My book of the year award goes to Bento's Sketchbook, by John Berger. Here's the official blurb about Bento's Sketchbook: "The seventeenth-century philosopher Baruch Spinoza, also known as Benedict or Bento de Spinoza; spent the most intense years of his short life writing. A sporadic draughtsman, he also carried with him a sketchbook. After his sudden death, his friends rescued letters, manuscripts, notes;but no drawings."
"For years, John Berger has imagined finding Bento's sketchbook without knowing what its pages might hold, but wanting to see the drawings alongside his surviving words. When one day a friend gave Berger a beautiful, virgin sketchbook, John said, "This is Bento's!"; and he began to draw, taking his inspiration from the philosopher's vision."
"The result is Bento's Sketchbook, an exploration of the practice of drawing and a meditation on how art guides our gaze to the world: to flowers, to the human body, to the pitilessness of the new world order and the forms of resistance to it."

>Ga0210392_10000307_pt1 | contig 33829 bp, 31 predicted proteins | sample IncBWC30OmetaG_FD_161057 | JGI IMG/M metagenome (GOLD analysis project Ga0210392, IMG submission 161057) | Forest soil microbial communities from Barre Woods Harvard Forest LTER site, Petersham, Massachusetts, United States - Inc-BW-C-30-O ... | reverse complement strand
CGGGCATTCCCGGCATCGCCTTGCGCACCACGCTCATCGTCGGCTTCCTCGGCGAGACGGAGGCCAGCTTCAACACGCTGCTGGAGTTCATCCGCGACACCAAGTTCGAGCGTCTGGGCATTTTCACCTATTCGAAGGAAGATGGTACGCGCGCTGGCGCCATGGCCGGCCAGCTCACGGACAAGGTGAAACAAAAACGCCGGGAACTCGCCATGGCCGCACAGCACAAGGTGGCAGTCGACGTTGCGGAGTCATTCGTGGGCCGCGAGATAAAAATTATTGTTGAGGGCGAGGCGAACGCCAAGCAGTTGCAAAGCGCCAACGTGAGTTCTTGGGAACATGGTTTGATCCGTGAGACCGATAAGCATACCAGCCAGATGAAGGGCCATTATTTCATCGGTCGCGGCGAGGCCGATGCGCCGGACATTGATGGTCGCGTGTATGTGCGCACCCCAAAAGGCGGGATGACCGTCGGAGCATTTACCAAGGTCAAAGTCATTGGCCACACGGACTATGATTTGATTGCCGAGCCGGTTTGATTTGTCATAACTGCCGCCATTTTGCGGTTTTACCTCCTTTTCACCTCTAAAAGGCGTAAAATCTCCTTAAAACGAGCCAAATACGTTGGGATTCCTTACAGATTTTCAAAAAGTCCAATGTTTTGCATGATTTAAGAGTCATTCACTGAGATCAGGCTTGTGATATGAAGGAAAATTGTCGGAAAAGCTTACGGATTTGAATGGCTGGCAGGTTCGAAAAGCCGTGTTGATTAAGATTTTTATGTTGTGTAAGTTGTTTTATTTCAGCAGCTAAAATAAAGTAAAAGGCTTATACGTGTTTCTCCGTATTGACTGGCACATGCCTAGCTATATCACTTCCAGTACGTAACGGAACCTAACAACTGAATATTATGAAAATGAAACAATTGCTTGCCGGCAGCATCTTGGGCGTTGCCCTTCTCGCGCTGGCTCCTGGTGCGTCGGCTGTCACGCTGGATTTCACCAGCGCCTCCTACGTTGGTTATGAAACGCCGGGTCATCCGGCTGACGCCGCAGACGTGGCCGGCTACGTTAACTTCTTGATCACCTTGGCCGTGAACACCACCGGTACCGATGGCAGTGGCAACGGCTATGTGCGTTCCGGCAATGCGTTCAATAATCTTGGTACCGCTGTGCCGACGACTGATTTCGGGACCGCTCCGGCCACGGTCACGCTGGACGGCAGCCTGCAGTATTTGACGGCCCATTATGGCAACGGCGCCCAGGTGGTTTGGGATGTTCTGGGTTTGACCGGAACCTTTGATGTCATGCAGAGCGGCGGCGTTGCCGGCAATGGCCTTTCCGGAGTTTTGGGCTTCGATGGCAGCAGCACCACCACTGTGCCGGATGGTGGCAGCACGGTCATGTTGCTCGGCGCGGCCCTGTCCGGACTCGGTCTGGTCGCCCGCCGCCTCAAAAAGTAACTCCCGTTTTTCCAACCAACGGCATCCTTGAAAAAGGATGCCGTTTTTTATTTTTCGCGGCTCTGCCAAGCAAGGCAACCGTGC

With moments of resounding clarity and insight, Berger reveals that which remains imprisoned and mysterious. He strives to capture the ephemeral and fleeting. "I began to make drawings prompted by something asking to be drawn." What is aloof, but speaking to us, he actively tries to present.
"We who draw do so not only to make something observed visible to others, but also to accompany something invisible to its incalculable destination."
Berger is our contemporary. As if accidentally, but that's not quite right, Berger sets out to provide a new type of book, a book with images, texts, and quotes. Images of his own construction, quotes of the great Spinoza, salted with Berger's stunning text and prose.
Further still, Berger sets out to articulate the conditions of exposition, of creation, and juxtaposition. "You lose your sense of time when drawing. You are so concentrated on scales of space." It is with Berger, that we wish to share. "I'm taking my time, as if I had all the time in the world," shares Berger.